Enshrined in the Area Studies Benchmark document are a number of statements about the need for students to acquire what might be called intercultural or cross-cultural understanding (slippery terms whose uncertain definition is addressed later in this report). Area Studies programmes should be ‘fostering a critical awareness of diversity across societies’; curricula should be explicitly or implicitly embedding ‘comparative analysis or understanding’; and students should attain ‘an informed sense of the differences and similarities between areas, thus fostering cross-cultural and international perspectives’. One of the departure points for this investigation was our own hypothesis that such issues of diversity and intercultural awareness begin at home, in the sense that student groups in the UK are likely to be characterized by regional and ethnic diversity and to include international students who belong neither to British society nor to the area being studied. How far is such diversity within the student cohort being activated by teachers as a lens that will bring cultural difference between the local and target areas into clearer focus ? In addition, the Benchmark Statement refers to the ‘synthesizing impulse’ of Area Studies and recommends as a subject specific skill that students should be able to apply concepts from different disciplines and/or interdisciplinary approaches as a means of understanding the area under study. Do UK Area Studies educators make any attempt to develop and assess the ability of students to reflect on, compare and synthesize differing disciplinary approaches ?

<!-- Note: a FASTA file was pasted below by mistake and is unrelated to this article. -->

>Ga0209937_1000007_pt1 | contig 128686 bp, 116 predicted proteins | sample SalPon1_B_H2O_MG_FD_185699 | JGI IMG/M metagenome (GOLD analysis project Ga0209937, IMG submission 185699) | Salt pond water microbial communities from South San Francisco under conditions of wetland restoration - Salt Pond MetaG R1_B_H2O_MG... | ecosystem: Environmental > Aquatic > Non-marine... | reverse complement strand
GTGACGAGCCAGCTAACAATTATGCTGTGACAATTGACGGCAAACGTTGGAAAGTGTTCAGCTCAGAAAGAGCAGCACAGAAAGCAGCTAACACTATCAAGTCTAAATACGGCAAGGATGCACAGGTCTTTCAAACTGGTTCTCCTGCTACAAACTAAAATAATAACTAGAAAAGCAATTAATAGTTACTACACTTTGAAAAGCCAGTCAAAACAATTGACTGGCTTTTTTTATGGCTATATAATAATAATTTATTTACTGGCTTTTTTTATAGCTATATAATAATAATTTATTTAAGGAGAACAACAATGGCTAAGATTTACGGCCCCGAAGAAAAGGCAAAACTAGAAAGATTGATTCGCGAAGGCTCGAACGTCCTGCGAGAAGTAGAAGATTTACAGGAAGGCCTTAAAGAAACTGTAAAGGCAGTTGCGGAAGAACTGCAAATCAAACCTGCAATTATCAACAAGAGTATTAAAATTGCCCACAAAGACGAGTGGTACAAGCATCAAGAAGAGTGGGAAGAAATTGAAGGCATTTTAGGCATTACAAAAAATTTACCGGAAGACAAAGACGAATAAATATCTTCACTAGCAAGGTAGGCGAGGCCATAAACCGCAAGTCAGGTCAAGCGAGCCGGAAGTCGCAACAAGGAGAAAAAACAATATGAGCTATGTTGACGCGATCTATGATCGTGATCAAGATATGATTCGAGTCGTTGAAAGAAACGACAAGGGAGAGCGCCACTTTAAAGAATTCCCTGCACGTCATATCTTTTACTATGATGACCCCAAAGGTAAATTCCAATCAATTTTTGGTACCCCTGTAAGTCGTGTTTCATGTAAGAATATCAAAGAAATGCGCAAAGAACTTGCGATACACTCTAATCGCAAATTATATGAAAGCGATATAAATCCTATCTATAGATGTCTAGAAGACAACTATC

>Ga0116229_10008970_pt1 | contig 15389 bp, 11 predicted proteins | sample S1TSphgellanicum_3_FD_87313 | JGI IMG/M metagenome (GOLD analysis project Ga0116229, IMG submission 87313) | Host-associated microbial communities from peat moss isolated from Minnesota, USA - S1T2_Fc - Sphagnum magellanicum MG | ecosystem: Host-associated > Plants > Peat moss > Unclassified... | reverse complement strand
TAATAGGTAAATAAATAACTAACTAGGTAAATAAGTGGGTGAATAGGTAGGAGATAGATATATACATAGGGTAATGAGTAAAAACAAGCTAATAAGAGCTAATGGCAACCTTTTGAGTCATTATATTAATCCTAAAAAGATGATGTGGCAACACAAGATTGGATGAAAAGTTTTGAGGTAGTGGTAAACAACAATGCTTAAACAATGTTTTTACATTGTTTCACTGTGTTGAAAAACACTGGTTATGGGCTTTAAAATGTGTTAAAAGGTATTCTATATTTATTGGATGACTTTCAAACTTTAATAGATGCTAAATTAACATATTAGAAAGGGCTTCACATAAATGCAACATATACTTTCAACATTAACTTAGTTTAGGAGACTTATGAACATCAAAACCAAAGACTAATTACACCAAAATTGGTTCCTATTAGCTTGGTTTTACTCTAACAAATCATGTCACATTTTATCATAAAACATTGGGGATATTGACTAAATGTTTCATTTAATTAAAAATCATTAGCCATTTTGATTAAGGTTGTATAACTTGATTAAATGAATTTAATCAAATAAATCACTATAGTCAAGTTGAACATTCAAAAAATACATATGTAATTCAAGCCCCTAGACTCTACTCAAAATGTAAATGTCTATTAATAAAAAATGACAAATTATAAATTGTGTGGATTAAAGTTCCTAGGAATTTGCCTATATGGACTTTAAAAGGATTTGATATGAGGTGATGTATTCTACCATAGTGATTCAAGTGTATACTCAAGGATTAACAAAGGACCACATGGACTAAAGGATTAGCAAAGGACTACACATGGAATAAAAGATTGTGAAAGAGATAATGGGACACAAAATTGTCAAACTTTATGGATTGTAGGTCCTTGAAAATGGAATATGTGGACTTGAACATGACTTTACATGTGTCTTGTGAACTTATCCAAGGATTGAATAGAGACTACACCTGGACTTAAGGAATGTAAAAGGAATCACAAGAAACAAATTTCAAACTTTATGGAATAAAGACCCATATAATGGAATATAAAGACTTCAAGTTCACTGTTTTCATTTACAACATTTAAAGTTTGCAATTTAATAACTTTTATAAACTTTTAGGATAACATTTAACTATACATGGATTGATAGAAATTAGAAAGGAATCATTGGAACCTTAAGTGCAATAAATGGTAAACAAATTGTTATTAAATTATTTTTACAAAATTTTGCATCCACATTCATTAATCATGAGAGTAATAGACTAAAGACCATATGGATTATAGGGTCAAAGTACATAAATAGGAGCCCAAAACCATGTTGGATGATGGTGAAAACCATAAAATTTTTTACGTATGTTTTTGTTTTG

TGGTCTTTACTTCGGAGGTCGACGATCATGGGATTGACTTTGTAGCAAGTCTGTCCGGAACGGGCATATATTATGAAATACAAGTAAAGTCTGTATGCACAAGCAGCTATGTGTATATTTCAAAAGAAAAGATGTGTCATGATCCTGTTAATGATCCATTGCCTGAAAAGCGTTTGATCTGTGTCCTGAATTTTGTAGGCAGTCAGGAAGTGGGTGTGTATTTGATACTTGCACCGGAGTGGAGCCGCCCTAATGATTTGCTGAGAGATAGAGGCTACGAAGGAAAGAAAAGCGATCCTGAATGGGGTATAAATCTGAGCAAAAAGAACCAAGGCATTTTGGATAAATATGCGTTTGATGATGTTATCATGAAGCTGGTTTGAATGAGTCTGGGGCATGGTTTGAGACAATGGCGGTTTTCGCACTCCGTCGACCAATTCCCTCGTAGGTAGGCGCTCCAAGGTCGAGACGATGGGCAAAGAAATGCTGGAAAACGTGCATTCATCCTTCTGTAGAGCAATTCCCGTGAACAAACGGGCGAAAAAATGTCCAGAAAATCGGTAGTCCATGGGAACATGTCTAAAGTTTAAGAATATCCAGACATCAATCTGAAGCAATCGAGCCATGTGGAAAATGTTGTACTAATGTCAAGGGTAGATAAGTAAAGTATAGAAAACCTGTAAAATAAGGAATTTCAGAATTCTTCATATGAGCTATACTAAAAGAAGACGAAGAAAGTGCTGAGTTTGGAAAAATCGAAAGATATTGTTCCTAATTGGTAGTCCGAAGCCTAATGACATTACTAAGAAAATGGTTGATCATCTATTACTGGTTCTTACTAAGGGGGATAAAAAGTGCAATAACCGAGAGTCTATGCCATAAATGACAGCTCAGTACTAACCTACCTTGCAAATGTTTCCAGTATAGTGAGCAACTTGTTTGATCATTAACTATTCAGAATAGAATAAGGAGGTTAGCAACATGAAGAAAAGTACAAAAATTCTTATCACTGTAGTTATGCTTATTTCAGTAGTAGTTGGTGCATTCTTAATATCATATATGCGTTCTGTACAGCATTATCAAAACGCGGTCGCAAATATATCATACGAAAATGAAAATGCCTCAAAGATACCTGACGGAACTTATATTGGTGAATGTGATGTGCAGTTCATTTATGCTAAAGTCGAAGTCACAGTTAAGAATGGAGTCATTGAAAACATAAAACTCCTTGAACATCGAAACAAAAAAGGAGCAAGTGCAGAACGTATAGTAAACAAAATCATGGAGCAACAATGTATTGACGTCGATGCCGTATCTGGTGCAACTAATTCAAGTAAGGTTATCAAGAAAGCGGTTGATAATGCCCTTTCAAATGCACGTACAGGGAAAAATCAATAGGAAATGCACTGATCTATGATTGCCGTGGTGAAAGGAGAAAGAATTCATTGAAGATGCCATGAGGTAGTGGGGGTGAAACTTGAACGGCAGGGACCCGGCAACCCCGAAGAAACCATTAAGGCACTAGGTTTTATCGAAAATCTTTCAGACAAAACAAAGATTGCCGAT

Our earlier project on the student experience of Area Studies drew on the learning context of individual modules with Australian content delivered in UK HEIs, whether by departments of History, Literature, Film, or in just one case as part of a dedicated Australian Studies programme. We invited students to complete an on-line survey which included a question about the students' own cultural backgrounds, a question about how their perception of Australia had changed since formally studying the area and. questions about perceived similarities and differences between Australian culture and British culture. One of the interesting findings of this project was an apparent tension between student responses to these last two questions: a significant proportion of respondents expressed their changed perception as a result of learning about Australia in terms of disillusionment or disappointment. However, when asked how Australia differed from Britain their responses conveyed a much more idealistic view of Australian culture, reasserting popular images of fairness, egalitarianism, optimism and so on. It seems that when specifically asked to think cross-culturally (‘what are the differences ?’) aspects of the students’ own identity come into play and they feel free to voice their personal investment in a positive image of the area they have chosen to study. Are the designers of Area Studies programmes building the element of students’ own identity consciousness into the learning experience ? The European Studies module to which one of us contributes, for example, includes as its first assessed element an essay in which students are required to reflect on and theorize the constituents of their own identity.